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|Cessna 182 Systems FAQ
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Q. In what countries are the BRS General Aviation systems certified?
A. The United States, Canada, Australia, and EU. In addition to the STC have EASA Certification.
Q. How much weight does a BRS system add to a plane?
A. Cessna 182 - 85 pounds: CG location 120
Cessna 172 - 79 pounds
Q. How many aircraft saves are credited to a BRS system?
A. As of Feb 2008, over 209
Q. What’s the difference between the BRS system used in a Cessna and the one you provide Cirrus for all their models?
A. The basic components: rocket, igniter, risers and canopy are very similar. Due to the differences in airframe construction, our system for Cessnas mounts on the aircraft differently. I uses the baggage compartment space and is deployed from a add on canister. The kevlar harnesses attach to the outside of the airframe under a low profile fiberglass cover. Once deployed the pilot recovery capabilities are comparable to those that our system provides to Cirrus.
Q. How much damage will be done to my plane if I land it with a parachute?
A. In all likelihood the aircraft will suffer some significant damage. The terrain where you land will affect this greatly. However, as of this date, all pilots who have chosen to deploy their BRS system in a general aviation aircraft have walked away from the incident with no injuries that required medical attention. So have their passengers. Also, though the extent of damage has varied from plane to plane, all GA aircraft that have come down under a BRS deployment have eventually (or will soon) fly again.
Q. How fast does the plane descend once the system is deployed?
A. Touchdown is at less than 27.5 feet per second.
Q. How much stress do occupants endure when the chute deploys?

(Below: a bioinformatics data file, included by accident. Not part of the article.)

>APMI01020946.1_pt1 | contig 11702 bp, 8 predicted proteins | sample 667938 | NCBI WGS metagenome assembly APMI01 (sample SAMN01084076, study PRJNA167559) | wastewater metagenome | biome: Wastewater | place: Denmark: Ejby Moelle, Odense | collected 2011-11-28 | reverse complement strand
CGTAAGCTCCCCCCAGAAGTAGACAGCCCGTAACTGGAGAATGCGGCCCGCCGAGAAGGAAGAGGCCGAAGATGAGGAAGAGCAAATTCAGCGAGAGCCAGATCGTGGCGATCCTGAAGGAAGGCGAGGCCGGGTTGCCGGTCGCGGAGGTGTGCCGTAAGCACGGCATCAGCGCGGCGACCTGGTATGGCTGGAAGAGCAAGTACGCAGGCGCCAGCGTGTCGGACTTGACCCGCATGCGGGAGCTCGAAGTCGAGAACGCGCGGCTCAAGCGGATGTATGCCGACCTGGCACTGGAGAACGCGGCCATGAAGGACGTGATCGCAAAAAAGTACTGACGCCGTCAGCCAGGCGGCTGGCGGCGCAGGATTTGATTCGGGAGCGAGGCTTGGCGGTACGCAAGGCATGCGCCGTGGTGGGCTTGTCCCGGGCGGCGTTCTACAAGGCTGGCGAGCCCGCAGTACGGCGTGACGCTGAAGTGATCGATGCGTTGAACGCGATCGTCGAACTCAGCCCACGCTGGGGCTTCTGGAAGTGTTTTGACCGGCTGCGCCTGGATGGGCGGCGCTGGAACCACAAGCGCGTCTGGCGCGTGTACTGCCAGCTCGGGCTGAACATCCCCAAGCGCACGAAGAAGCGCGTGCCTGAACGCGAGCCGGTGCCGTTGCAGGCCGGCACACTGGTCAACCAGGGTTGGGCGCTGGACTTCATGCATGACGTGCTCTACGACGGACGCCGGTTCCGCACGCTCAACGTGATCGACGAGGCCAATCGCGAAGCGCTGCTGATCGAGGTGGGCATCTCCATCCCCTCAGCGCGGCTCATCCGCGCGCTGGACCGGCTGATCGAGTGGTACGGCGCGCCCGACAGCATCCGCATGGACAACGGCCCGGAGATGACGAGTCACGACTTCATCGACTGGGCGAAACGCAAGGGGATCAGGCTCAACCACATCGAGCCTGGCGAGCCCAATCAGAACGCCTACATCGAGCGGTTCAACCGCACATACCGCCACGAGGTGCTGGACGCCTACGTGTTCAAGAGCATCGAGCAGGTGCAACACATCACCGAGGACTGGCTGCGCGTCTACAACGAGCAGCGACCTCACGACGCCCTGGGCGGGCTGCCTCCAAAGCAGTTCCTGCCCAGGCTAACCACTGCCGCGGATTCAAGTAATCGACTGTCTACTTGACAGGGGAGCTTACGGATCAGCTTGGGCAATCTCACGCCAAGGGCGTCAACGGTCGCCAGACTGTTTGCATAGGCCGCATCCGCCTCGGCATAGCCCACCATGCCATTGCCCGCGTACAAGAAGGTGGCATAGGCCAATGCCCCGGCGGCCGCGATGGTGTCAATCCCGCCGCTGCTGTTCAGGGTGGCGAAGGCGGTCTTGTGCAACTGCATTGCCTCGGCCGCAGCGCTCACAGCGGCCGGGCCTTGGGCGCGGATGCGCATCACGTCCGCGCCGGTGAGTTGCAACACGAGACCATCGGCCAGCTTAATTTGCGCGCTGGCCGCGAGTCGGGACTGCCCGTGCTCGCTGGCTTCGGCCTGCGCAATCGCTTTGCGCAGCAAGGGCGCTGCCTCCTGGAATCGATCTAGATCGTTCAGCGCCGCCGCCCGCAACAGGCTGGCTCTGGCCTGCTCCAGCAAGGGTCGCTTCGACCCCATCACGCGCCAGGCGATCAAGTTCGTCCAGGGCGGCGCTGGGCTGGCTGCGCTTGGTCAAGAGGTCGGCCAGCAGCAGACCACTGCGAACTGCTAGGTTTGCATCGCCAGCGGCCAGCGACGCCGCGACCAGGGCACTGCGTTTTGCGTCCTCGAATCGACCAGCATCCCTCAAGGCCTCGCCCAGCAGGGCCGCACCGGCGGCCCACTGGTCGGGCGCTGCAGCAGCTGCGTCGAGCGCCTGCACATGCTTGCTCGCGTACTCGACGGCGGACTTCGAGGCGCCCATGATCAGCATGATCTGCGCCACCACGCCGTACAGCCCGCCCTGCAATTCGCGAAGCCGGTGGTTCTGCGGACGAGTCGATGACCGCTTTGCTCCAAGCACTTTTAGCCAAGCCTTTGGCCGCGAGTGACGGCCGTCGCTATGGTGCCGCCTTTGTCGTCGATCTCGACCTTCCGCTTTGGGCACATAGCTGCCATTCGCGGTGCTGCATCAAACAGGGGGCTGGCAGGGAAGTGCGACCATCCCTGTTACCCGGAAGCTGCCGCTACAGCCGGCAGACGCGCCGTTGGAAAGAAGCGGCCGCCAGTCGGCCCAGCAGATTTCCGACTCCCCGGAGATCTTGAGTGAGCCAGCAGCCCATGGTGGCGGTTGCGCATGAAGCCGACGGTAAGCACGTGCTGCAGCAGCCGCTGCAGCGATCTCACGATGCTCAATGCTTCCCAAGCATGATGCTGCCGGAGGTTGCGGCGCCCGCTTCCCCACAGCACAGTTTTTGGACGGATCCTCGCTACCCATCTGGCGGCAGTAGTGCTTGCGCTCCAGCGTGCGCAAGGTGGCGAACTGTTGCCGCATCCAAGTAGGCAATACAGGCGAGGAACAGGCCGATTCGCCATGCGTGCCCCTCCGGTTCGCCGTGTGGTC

A. Less than 4Gs.
Q. How much stress is there on passengers at touchdown?
A. At a severe test condition (straight down, on wheels, on flat concrete), occupant load on touchdown has been demonstrated to be within human tolerances for spinal compression. To date, all the pilots and passengers involved in General Aviation deployments have walked away from their aircraft. However, conditions at touchdown can vary widely.
Q. Where can I have the BRS system installed?
A. We suggest you talk to the Cessna Service Center in your area, they have the systems available from Cessna Parts Distribution.
HOWEVER, the installation process is well documented so your local, licensed A & P with A/I will could it installed in 40-45 hours of shop labor, it if you prefer to do it yourself.
Q. What models of Cessna have you designed a BRS system for?
A. Cessna 182 - 1964 and newer.
Cessna 172 - 1974 and newer.
Cessna 206 - In Development
Q. What is the service life of a BRS system?
A. At 10 years the chute needs to be repacked and the rocket replaced. Every 5 years a small mil spec device called “line cutter” needs to be replaced.
Q. How low can I be and still deploy the system?
A. Less than 2 seconds after you pull the deployment handle, the rocket will have pulled chute and risers to their maximum extension. The altitude loss has been shown to be 260-290 feet.
Q. How much force does it take to pull the deployment handle?
A. The safety cover pulls off easily. However, the actual deployment handle requires a noticable effort by either pilot or front passenger who need to exert about 40 pounds of force. This force has been demonstrated by a 12 year old female.
Q. How much control does the pilot have once the system is deployed?
A. Once the deployment handle is pulled, everything is automatic. Plane and occupants will ride it to touchdown, there is no provision to "cut away" or undo the deployment.